How Russia’s war has harmed Ukraine’s ethnic Greek minority

by | Jul 19, 2022 | World

Kyiv, Ukraine – Natalia Harakoz died in early May, in the basement of her apartment building in the besieged southern Ukrainian city of Mariupol.The 86-year-old writer had relocated to the subterranean shelter after Russian shelling destroyed her apartment and large library, where the shelves included books she had written in her native Greek, describing the life of Ukraine’s Greek diaspora.
The first was published in 1989, when perestroika reforms abolished Communist-era censorship and gave Ukraine’s ethnic Greeks a voice and a chance to rediscover their collective Odyssey.
Her final book was released in 2013, a year before Russia annexed Crimea, the homeland of her community’s forefathers.
“Crimea” and “Russia” are key words in the history of the Mariupol Greeks, whose diaspora was the former Soviet Union’s largest – 80,000 strong says official data, or at least three times larger, according to community leaders.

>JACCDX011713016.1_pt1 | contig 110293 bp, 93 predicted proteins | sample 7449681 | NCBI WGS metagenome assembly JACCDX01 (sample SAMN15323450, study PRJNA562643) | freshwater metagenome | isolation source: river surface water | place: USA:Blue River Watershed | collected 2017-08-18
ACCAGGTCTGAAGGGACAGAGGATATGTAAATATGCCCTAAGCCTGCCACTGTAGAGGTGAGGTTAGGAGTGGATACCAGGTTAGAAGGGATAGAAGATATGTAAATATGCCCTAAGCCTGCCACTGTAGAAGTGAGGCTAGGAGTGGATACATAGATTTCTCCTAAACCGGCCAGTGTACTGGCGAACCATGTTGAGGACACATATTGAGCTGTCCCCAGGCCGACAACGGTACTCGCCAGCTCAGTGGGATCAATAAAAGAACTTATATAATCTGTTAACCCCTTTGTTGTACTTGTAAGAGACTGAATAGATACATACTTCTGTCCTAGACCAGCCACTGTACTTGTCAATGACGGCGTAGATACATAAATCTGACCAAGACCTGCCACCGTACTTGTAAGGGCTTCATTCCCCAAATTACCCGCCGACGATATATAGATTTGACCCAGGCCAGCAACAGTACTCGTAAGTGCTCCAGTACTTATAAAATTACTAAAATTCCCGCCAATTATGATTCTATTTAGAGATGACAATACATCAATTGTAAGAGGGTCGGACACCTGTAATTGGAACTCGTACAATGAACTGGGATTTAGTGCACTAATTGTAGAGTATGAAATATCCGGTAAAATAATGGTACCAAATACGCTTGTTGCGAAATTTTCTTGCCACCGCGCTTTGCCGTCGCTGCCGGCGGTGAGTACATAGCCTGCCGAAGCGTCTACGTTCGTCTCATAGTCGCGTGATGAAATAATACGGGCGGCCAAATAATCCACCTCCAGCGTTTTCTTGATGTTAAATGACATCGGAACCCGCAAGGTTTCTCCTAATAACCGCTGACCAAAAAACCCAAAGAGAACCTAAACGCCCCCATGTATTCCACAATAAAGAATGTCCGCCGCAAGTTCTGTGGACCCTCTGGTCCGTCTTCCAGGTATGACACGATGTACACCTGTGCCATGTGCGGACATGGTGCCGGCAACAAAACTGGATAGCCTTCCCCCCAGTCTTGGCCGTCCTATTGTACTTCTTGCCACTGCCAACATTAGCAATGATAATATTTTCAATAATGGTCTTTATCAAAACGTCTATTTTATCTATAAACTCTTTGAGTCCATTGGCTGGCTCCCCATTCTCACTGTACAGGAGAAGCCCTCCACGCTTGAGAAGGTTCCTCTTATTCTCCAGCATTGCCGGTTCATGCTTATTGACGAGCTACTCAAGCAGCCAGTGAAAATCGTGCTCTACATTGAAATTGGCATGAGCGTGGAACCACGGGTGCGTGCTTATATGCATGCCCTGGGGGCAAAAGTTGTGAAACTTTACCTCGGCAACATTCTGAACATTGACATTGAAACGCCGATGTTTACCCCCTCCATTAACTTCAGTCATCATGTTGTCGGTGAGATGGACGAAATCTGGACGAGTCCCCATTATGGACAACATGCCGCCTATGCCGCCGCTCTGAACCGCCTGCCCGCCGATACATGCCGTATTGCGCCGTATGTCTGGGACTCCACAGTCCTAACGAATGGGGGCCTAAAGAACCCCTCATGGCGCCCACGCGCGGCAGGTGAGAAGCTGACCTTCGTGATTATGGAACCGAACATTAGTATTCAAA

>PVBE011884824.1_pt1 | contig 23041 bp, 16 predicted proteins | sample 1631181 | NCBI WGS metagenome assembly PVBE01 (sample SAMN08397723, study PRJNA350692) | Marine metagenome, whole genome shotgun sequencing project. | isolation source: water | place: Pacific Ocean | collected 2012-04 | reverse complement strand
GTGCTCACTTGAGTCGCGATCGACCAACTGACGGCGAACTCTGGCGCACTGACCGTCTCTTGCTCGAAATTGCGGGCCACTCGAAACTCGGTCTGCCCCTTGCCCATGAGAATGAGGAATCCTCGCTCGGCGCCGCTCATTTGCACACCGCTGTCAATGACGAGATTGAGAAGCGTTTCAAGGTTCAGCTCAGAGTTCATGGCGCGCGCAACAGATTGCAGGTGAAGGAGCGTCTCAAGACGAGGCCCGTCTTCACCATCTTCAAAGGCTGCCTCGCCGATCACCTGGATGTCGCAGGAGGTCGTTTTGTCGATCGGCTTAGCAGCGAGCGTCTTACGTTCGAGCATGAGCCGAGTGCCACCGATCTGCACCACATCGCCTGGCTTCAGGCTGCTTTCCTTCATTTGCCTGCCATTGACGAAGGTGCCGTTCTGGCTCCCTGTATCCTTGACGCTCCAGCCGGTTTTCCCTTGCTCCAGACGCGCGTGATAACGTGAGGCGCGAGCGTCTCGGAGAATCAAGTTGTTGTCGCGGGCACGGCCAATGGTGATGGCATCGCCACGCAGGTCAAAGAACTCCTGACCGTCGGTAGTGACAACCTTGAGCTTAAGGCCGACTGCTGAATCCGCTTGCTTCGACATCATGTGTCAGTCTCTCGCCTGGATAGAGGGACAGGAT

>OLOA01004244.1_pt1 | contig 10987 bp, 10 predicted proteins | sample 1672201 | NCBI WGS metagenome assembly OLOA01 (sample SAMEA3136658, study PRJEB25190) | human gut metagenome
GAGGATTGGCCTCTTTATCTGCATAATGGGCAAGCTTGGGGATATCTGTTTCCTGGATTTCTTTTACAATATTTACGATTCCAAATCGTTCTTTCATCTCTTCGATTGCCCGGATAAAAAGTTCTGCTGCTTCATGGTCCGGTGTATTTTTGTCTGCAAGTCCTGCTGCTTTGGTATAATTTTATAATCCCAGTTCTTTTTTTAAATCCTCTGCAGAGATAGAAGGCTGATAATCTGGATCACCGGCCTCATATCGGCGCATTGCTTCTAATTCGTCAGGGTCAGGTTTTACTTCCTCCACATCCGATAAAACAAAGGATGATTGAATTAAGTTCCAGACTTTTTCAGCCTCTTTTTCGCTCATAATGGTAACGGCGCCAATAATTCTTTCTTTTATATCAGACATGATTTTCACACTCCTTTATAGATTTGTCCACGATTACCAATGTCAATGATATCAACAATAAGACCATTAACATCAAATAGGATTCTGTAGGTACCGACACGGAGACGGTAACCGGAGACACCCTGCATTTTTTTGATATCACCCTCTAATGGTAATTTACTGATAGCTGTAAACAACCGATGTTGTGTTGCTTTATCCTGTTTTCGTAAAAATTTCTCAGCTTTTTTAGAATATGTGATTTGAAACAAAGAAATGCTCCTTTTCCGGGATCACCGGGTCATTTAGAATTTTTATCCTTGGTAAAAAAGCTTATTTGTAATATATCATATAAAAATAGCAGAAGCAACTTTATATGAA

They were the third-largest ethnic group in the southeastern Donetsk region after Ukrainians and Russians, but the war destroyed and uprooted their community.
An ethnic Greek woman sells dried fish at a market in Mariupol, Ukraine, in 2019 [Mansur Mirovalev/Al Jazeera]
“Many died, many were forced to leave,” Mykola Akhbash, an ethnic Greek police officer told Al Jazeera.
He compared the war-inflicted damage with the Stalinist-era “Greek operation” to purge the community’s intellectual elite and force others into shame and silence about their heritage and ethnicity. …

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